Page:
Welcome to 2014, the year when the political battle over David Cameron's "long term plan for recovery" and Ed Miliband's "cost of living crisis" will become more bloody and aggressive as next year's election looms ever closer.
And as the nation crawled back to work after the Christmas holiday, it was the cost of living that immediately dominated the headlines and handed Labour the opportunity to inflict some early damage on the government.
First, commuters were battered by the now-traditional rail fare rise which, this year, averaged 3.1%, adding hundreds of pounds to some travellers' annual bills and racing three times ahead of wage increases.
In just one example, regular commuters travelling from Swindon to London will pay £8,000 for a season ticket. Ministers' remarks that, in effect, it could have been worse as this year's rise was the lowest for four years, will cut little ice there.
To make matters worse, there were reports that at the current level of increases the government, which owns 30% of the business, will be making a profit from passengers by 2018.
Secondly, on the day the "Big Six" power firms attempted to regain lost ground by introducing the simplified tariff system originally ordered by David Cameron, they stood accused of overcharging consumers by £150 over three years by buying power at inflated costs from their own companies.
The practice was one of the allegations put to energy bosses when they appeared before a committee of MPs last year but which they denied, despite some MP's claims they were being deliberately opaque.
So, on the first back-to-work day of the new year, two issues which ministers might have hoped would offer some relatively good news – simplified energy bills and lower than usual fare rises – became instant bad news stories and once again put the cost of living at the top of the political agenda.
Rail minister Stephen Hammond defended the fare increase, pointing out it was in line with inflation, and described as "nonsense" the idea rail was being used as a "cash cow" by the government.
He also confirmed suggestions the government was considering scrapping some first class rail carriages to offer more seats for standard fare passengers.
But the opposition seized the moment, with shadow transport secretary Mary Creagh saying a Labour government would introduce new controls and caps on fares.
At the same time, Ed Miliband's agenda-setting proposal to freeze energy bills was given a new lease of life after the companies plans to simplify tariffs came under fire and amid claims they were artificially hiking raw energy costs.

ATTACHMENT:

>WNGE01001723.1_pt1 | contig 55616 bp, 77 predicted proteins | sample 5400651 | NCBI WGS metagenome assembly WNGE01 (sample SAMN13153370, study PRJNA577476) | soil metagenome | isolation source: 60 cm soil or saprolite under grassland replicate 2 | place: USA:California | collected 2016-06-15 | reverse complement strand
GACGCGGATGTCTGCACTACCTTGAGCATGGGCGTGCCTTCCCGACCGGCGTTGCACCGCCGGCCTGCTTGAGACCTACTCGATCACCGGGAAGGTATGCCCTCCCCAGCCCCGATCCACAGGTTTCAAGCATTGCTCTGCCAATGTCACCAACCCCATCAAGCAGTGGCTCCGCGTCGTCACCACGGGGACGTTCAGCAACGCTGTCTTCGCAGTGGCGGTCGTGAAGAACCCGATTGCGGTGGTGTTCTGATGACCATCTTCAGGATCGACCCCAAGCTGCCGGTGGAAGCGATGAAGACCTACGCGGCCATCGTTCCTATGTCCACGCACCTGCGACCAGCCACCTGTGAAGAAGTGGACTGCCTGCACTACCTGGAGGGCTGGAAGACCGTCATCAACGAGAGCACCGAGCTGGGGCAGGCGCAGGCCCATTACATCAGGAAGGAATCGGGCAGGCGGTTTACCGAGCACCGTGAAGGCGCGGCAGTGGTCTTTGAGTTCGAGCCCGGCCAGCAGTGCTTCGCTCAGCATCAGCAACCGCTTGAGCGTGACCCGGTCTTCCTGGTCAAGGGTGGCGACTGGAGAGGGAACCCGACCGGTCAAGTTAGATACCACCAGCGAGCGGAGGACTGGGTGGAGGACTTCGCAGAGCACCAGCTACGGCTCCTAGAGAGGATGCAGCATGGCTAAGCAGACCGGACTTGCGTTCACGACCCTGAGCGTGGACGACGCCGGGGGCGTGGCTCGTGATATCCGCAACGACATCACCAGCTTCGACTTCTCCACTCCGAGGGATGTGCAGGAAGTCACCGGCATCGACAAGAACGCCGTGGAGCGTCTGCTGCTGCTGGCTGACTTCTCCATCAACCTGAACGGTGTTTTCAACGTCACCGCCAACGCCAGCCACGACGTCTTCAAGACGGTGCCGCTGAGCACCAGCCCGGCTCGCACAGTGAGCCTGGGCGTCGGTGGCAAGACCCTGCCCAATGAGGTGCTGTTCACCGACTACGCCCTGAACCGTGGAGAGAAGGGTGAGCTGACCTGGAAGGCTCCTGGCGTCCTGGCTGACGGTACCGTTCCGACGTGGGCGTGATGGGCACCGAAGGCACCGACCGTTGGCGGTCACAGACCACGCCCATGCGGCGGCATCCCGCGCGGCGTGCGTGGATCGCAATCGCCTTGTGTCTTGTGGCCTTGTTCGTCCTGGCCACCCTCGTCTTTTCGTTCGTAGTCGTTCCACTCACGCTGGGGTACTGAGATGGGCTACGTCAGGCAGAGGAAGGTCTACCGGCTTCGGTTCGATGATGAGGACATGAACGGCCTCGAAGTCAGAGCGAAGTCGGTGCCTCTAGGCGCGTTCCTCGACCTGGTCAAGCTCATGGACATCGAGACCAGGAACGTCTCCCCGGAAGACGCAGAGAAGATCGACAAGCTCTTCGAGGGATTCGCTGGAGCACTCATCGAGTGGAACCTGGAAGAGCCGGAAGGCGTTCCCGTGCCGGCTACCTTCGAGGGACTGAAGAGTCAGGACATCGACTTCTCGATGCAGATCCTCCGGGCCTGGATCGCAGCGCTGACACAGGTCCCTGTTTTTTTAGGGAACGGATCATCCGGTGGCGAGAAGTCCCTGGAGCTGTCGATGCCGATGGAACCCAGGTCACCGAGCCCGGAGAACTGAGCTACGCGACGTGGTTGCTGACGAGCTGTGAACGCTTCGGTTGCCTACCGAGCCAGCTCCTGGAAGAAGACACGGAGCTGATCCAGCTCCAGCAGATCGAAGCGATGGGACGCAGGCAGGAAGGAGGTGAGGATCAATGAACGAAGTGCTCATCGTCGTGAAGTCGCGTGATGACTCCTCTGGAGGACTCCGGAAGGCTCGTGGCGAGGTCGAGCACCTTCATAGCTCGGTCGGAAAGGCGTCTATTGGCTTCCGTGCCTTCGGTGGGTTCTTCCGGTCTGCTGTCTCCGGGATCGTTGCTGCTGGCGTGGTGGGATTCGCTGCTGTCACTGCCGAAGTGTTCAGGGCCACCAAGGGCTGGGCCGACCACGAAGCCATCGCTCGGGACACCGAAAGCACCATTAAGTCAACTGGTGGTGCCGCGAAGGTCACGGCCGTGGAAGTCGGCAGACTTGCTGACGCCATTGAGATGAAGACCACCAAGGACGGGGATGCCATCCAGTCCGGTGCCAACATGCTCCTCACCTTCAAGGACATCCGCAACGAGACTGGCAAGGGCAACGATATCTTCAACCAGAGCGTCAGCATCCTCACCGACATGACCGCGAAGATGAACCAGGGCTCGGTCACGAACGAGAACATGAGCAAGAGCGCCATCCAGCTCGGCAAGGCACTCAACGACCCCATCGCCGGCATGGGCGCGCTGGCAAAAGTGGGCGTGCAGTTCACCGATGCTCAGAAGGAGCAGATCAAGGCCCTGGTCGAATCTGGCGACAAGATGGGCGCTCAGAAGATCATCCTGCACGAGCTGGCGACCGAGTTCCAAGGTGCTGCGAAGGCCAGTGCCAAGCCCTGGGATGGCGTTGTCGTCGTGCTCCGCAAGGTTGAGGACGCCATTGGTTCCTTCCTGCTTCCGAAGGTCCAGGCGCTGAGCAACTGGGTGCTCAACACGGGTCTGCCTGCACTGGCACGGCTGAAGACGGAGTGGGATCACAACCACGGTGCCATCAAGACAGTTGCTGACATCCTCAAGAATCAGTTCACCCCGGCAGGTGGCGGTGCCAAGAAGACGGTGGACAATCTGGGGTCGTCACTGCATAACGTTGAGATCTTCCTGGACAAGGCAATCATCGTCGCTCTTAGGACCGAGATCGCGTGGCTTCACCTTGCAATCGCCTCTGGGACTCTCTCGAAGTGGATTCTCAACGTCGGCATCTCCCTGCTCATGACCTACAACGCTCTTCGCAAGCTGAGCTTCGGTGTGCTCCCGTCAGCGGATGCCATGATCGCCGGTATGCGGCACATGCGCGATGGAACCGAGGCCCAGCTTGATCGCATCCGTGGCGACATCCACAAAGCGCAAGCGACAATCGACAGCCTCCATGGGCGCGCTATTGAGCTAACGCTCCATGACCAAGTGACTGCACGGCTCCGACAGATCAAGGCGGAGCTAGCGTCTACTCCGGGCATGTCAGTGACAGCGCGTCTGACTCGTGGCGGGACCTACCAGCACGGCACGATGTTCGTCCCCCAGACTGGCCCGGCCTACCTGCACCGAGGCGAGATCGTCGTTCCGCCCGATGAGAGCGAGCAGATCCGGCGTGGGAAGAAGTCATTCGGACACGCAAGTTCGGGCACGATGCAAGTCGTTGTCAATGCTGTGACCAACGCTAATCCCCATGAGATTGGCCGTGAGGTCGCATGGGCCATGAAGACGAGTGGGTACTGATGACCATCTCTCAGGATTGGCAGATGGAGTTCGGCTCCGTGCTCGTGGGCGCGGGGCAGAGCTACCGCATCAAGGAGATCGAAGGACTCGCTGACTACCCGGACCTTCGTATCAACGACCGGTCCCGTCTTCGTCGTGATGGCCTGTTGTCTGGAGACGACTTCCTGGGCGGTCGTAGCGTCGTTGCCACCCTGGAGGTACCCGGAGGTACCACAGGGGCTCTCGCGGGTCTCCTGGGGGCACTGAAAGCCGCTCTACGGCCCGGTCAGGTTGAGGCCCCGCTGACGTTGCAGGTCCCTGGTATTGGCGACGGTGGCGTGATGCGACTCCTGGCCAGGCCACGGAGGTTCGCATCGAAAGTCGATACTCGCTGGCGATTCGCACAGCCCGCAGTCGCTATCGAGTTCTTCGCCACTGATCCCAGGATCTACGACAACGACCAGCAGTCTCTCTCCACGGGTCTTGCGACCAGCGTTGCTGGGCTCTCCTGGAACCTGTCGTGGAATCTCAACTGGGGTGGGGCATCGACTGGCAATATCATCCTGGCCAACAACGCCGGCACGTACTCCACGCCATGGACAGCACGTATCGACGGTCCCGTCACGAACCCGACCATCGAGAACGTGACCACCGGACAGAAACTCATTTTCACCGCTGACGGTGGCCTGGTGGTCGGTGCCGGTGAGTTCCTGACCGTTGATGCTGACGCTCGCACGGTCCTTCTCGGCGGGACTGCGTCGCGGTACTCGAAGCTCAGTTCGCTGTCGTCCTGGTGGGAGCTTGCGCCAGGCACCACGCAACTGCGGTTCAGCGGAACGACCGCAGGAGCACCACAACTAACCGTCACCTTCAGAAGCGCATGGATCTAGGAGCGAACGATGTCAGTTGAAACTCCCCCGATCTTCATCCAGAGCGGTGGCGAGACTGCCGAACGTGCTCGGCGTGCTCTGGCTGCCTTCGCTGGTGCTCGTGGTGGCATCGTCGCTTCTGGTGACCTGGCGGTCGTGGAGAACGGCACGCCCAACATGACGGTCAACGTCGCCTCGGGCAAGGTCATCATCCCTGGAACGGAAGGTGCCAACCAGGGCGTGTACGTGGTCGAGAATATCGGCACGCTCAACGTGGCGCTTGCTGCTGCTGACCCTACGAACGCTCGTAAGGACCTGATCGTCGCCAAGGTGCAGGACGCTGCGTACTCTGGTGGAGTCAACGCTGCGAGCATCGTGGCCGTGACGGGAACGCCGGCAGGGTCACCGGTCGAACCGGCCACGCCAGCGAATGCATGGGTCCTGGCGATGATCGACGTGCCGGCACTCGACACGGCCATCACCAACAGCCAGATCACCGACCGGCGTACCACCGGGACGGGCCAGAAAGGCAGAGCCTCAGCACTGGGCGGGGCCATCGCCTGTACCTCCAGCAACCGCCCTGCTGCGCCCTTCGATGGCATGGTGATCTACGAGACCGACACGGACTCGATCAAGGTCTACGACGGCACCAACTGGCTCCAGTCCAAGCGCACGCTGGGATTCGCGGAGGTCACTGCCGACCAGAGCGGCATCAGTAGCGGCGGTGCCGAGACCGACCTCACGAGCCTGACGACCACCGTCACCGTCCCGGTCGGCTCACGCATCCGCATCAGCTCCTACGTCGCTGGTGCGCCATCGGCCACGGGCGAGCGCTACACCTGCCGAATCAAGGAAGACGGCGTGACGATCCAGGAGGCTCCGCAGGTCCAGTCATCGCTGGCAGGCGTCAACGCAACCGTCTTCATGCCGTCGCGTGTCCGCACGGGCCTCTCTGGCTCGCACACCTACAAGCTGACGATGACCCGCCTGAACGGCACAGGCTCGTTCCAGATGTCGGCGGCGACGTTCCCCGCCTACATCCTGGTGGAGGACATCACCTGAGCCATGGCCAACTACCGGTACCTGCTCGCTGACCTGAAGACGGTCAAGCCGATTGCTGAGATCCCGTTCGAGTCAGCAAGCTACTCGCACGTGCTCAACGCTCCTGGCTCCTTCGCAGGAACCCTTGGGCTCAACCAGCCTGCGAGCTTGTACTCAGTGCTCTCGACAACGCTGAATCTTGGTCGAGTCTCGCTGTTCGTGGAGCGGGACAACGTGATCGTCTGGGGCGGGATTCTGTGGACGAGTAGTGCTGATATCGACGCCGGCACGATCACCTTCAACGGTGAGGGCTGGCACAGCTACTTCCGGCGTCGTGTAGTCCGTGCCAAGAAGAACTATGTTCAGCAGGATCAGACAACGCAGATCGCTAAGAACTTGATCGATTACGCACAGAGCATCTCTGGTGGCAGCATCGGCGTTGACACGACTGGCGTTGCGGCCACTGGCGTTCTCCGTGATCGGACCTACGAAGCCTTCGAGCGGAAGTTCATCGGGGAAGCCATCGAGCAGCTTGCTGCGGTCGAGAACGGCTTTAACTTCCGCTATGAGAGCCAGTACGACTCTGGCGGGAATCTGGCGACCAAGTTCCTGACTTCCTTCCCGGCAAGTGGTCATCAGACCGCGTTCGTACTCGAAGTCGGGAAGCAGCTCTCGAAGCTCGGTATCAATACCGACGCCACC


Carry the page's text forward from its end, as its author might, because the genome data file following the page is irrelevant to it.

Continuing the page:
The supplier's body, Energy UK, said the tariff changes would "help people get the best deal" on their energy but consumer groups said the system was still too complex and confusing for customers and Labour said only its freeze would help consumers.
Shadow energy secretary Caroline Flint also hit out at the regulator Ofgem over the alleged overcharging, asking why it had allowed companies to buy electricity from themselves.
The Big Six were also facing a fresh grilling from MPs over their reaction to the blackouts over Christmas which saw thousands left without power over the entire holiday period.
Claims that unexpectedly bad weather was to blame are unlikely to be met with approval.
But, if 2014 started badly for David Cameron, he still believes this will be the government's year as the economy continues to grow and voters start to feel the effects of that growth or, at the very least, believe they will feel the benefits if they stick with the current strategy.
There are, however, a couple of hugely significant events that are already looming out of the mist – the European parliament elections in May and the Scottish independence referendum in September.
There is real worry in Tory ranks that Ukip will win the Euro poll, pushing the them into second place, at best. But there is also the belief that the result will be a classic protest that will not translate into a general election performance for Nigel Farage's party.
It is also the case that there have been such apocalyptic predictions that, should Farage fail, Cameron could receive a significant boost.
That, however, has done little to calm jittery Tory nerves amid fears Ukip may still do enough in the general election to deny them outright victory.
Then there is the independence referendum. In the still unlikely event that Scots vote to go it alone, both Labour and the Tories would suffer as they have headed the "Better Together" campaign.
But the damage would likely be worse for Cameron and the Tories (once the Conservative and Unionist party) as it would be portrayed as a significant judgement on a "Tory England" regularly running a determinedly anti-Tory Scotland.
Thoughts that independence would boost the chances of the Tories forever winning general election majorities are not only inaccurate wishful-thinking but also of little comfort to the party which continues to be Unionist at its heart.
The most likely outcome of a "no" vote will certainly boost Cameron but, as he has deliberately and understandably kept well out of the campaign, that boost may prove short lived. Labour's Alistair Darling, who is leading the Better Together campaign, will win the plaudits.
Whatever else happens, and it is so often the unforeseen events that decide parties' fortunes, 2014 will certainly provide one historical footnote. Thanks to David Cameron's decision to introduce five year fixed parliaments, it will be seen as the year that ushered in the beginning of marathon-length election campaigns.
You have been warned.